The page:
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Education

Vascular Surgery Fellowship Program

Program director:  Satish Muluk, MD
Accreditation:  ACGME
Program length:  2 years (PGY6-PGY7)
Fellows per year: 1
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About the Program

In our 2-year (PGY6-PGY7) Vascular Surgery Fellowship Program, we provide the added skills that a trained general surgery resident will need to become an excellent vascular surgeon. Below is a description of each year of the program.

First Year

In the first year, the trainee will focus on five areas:

  • Endovascular rotation (12 weeks) – It is essential for the vascular surgeon of the 21st century to be very skilled in endovascular surgery techniques.  Our faculty surgeons have very strong endovascular skills. We also have a strong collaborative relationship with our colleagues in interventional radiology. Each vascular surgery fellow will have a dedicated 3-month endovascular block during the first year. The time will be spent primarily with attending vascular surgeons performing endovascular cases. The trainee will also have the opportunity to work with IR attendings. The skills learned during this time are often not taught to the general surgery resident, and they will serve as a foundation for the endovascular surgical procedures that the fellow will perform with greater autonomy in the 2nd year.
  • Vascular lab (12 weeks) – No vascular surgery training program is complete without a solid foundation in vascular laboratory training. Each vascular surgery fellow will have a dedicated 3-month block in the vascular laboratory during the first year. The trainee will learn the basis of modern noninvasive vascular lab testing, and he/she will get to the point of being able to perform the studies independently. At a minimum, each trainee will get enough experience to sit for the recently introduced physician interpretation examination. We expect that some trainees will seek to get enough experience to take the RVT examination as well.
  • Wound Healing and Lymphedema Center (1-2 weeks)– Our vascular surgeons often take the lead role in treating wound healing and lymphedema. The first-year vascular surgery fellow will have the opportunity to learn up-to-date management techniques for non-healing wounds and lymphedema in our  Wound Healing and Lymphedema Center, which has over 4500 patient visits per year.
  • Clinical research (12 weeks) – Each vascular surgery fellow will choose three to four research projects, based on the large clinical volume of our division. The expectation is that each fellow will have a strong enough project to submit a competitive abstract to the one of the major vascular surgery meeting, with a plan of ultimate publication in a leading vascular surgery journal.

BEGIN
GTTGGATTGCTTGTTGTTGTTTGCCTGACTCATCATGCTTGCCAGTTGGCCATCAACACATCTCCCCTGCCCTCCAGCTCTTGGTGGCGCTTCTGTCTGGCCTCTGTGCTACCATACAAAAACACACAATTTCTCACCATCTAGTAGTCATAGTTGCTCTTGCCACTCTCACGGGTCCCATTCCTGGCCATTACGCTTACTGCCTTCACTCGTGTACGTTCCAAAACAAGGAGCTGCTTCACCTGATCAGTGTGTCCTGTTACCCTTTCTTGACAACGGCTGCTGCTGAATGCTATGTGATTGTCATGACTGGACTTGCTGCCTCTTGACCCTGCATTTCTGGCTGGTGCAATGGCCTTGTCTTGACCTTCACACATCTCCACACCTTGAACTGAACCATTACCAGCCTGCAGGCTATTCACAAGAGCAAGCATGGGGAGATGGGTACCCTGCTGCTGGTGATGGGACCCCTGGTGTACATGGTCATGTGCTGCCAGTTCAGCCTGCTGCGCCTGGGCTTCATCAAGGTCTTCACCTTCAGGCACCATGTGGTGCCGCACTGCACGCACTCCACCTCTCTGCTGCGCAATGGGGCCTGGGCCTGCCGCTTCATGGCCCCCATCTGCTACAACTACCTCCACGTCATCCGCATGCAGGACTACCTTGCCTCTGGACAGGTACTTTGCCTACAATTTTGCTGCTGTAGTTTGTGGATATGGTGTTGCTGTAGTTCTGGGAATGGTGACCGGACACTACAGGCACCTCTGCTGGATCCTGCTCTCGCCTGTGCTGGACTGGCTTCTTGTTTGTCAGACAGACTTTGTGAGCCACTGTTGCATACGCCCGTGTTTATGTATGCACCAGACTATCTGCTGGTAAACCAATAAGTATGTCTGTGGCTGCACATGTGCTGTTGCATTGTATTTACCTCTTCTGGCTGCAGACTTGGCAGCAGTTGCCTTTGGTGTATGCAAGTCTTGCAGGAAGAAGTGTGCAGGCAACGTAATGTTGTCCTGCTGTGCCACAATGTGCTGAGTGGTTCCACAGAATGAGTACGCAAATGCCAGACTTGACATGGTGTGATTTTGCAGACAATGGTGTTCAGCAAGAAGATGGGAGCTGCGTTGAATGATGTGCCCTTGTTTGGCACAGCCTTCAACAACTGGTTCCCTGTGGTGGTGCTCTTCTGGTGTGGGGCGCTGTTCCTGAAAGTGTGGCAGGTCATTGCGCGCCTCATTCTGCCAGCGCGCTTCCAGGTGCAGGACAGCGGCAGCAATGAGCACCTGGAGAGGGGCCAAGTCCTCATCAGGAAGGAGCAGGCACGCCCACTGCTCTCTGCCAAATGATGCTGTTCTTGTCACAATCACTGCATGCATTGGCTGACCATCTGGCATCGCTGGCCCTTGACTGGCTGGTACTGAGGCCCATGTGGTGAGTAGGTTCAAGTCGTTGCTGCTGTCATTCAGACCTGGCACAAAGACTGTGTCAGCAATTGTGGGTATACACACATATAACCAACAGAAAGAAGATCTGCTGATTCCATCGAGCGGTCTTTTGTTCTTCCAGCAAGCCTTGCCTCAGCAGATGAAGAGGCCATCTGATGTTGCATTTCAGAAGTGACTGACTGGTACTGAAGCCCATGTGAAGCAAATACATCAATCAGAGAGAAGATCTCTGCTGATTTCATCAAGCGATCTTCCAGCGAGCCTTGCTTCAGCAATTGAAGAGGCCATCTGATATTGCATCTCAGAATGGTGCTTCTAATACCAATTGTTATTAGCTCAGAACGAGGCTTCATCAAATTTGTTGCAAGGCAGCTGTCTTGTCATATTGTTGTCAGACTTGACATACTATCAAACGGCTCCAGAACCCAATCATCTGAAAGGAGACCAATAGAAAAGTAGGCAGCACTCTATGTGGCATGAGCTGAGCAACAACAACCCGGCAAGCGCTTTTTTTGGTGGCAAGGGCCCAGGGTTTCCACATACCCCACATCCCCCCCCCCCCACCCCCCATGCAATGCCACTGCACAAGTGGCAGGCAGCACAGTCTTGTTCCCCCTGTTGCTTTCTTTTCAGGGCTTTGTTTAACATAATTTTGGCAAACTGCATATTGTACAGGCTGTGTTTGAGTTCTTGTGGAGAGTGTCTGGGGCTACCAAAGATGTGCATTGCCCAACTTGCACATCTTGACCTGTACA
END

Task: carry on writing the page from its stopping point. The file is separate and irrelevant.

• Clinical training (12 weeks) – The first-year fellow will spend 12 weeks doing a clinical rotation at West Penn and Forbes hospitals, gaining exposure to a broad spectrum of vascular surgery cases, including lower extremity peripheral artery disease, hemodialysis access surgery, carotid occlusive disease, and aortic aneurysm repair.

 

Second Year

During the second year of the program, the fellow will perform as an operative surgeon on a wide variety of both endovascular and open vascular surgical cases. Our program performs over 2,000 operations per year. The resident will be closely involved with the pre- and postoperative care of each patient. In addition, the fellow will see patients in the outpatient setting. 

The program offers experience with the entire spectrum of vascular surgery cases, including routine and complex arterial surgery, open and endovascular surgery, hemodialysis access and venous interventions.

Details on the spectrum of cases performed by our group are as follows:

  • We performed 2009 cases in the 12‐month period ending June 30, 2010, including 150 elective infrarenal aortic aneurysm repairs (82% endovascular), 15 ruptured AAA repairs (27% endovascular), 15 thoraco‐abdominal aneurysm repairs (73% endovascular),  225 carotid interventions (5% carotid stent, rest were done by endarterectomy)
  • We perform a large number of lower extremity revascularization cases, roughly 60% by endovascular techniques.
  • We have a substantial practice in hemodialysis access and venous insufficiency
    cases.
  • We have access at each of three hospitals to fixed‐unit hybrid suites, suitable for performing endovascular and/or open surgery.
  • We have access to the latest endovascular “toys”, including orbital atherectomy, cutting balloons, re‐entry devices (e.g. Outback), recanalization devices (e.g. Crosser, Avinger), cryogenic angioplasty
  • We are constructing a new hybrid OR using the Siemens Artis Zeego unit. At a cost of $5 million, this room will have state‐of‐the art imagaing, including on‐the‐fly 3D  reconstruction, bolus‐chasing, and overlay of prior patient imaging. We plan to use this new room for virtually all our endovascular cases.

 

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